For an organization to be successful at Agile transformation, one aspect that needs attention is self-sustenance. Having external coaches is useful as they bring in experience and a third-party perspective. Over time though, it makes sense to groom internal Agile practitioners as Agile champions, who can spread the mindset and practices further.
Transitioning from a practitioner to a coach is non-trivial. The organization should look out for certain characteristics in individuals to identify potential coaches, and follow that up by providing support to prepare them for the role. In a series of articles, we will delve into each of these aspects.
First off, let us establish practitioner-to-coach transition as an effective strategy for Agile transformation.
When do we know we are done?
This is a difficult question to answer at the onset of any Agile enablement undertaking. Some answers rely on metrics, measuring how the coached teams have progressed in those. A more subjective answer, but perhaps more relevant, relies on people:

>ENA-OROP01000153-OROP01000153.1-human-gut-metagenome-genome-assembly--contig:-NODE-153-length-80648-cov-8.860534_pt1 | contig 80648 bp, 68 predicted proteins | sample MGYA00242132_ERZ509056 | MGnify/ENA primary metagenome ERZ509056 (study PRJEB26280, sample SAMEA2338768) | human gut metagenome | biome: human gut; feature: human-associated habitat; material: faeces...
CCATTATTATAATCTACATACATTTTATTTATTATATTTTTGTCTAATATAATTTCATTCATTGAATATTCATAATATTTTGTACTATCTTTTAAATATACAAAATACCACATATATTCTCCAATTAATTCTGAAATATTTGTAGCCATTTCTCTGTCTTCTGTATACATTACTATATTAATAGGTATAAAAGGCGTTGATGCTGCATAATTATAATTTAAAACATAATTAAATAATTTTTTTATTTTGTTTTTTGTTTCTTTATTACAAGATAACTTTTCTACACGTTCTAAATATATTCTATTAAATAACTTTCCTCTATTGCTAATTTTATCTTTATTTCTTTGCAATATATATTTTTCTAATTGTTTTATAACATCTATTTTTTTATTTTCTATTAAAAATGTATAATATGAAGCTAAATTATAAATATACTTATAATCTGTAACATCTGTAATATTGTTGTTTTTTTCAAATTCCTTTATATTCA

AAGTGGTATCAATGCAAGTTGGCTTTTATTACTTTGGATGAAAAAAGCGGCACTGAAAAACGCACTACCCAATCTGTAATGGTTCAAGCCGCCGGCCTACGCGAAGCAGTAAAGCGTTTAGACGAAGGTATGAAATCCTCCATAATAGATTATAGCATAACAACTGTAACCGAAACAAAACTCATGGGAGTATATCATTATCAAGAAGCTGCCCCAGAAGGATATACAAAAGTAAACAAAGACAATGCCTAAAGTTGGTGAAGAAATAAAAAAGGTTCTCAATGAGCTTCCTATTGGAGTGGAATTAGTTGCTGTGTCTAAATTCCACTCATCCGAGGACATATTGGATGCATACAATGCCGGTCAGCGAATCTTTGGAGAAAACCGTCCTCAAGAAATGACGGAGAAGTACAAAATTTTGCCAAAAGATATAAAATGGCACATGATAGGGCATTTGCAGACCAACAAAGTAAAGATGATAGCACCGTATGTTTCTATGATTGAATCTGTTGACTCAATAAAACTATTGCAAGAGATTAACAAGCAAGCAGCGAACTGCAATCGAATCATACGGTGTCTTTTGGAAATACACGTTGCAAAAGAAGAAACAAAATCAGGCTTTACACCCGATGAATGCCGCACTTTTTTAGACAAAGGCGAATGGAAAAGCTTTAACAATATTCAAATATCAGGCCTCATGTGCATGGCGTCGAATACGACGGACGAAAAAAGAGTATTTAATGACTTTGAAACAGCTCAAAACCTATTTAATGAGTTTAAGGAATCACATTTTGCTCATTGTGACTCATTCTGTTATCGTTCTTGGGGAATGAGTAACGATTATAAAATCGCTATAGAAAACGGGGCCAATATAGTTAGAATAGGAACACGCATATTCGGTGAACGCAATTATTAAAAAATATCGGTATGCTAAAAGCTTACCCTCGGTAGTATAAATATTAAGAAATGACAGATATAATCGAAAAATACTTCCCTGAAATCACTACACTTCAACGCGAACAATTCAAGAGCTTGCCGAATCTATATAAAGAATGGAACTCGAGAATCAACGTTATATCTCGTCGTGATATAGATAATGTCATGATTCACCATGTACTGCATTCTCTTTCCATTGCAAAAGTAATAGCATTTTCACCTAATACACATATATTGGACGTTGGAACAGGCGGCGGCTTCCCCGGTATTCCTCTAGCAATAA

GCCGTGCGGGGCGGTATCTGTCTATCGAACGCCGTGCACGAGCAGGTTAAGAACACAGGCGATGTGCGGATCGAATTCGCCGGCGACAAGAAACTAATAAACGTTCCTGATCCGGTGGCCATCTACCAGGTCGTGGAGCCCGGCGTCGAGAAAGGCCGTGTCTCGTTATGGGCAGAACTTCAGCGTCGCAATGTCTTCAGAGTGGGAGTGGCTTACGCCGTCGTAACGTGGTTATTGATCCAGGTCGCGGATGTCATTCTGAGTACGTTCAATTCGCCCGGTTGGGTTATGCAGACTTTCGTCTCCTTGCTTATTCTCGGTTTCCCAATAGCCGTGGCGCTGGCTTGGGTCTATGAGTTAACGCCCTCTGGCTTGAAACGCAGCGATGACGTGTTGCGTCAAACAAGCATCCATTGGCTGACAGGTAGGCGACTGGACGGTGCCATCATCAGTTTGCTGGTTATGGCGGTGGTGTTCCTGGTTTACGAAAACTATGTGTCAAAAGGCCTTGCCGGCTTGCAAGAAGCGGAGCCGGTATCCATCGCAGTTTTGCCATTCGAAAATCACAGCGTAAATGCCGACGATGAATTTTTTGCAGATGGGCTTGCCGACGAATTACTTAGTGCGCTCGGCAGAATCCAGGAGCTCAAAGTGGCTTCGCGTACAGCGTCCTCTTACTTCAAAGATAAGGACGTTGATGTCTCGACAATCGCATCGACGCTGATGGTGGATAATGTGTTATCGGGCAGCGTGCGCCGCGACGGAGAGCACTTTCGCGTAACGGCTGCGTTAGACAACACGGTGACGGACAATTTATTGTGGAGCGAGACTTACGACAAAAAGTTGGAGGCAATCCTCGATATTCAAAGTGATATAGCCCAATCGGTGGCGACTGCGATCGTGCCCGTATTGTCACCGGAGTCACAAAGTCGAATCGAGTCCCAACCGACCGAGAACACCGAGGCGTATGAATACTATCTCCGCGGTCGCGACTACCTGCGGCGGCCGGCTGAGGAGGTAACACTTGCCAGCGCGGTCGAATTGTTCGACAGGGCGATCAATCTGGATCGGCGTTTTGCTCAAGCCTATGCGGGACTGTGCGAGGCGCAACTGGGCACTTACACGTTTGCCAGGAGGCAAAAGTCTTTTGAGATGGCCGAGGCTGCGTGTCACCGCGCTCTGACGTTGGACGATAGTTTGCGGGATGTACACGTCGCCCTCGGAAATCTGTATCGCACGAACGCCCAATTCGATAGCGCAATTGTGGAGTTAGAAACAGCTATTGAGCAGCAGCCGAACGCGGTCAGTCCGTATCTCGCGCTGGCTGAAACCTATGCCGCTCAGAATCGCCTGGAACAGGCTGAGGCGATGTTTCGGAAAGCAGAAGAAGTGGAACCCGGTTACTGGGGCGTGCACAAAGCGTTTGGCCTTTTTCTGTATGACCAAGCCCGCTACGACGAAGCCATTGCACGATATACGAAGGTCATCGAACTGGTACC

We are done coaching a team when team members are capable of coaching others.
The above is indicative of the skills, mindset, and experiences picked up by team members. On the ground, not every team member will reach the same level at the same time, and while many may progress as practitioners, they may not make good coaches. Coaching does not come naturally to everyone, not even to long-time practitioners. One needs certain qualities and skills that require further grooming. We will talk about this in more detail later. For now let us assume we can get good coaches out of a coached team.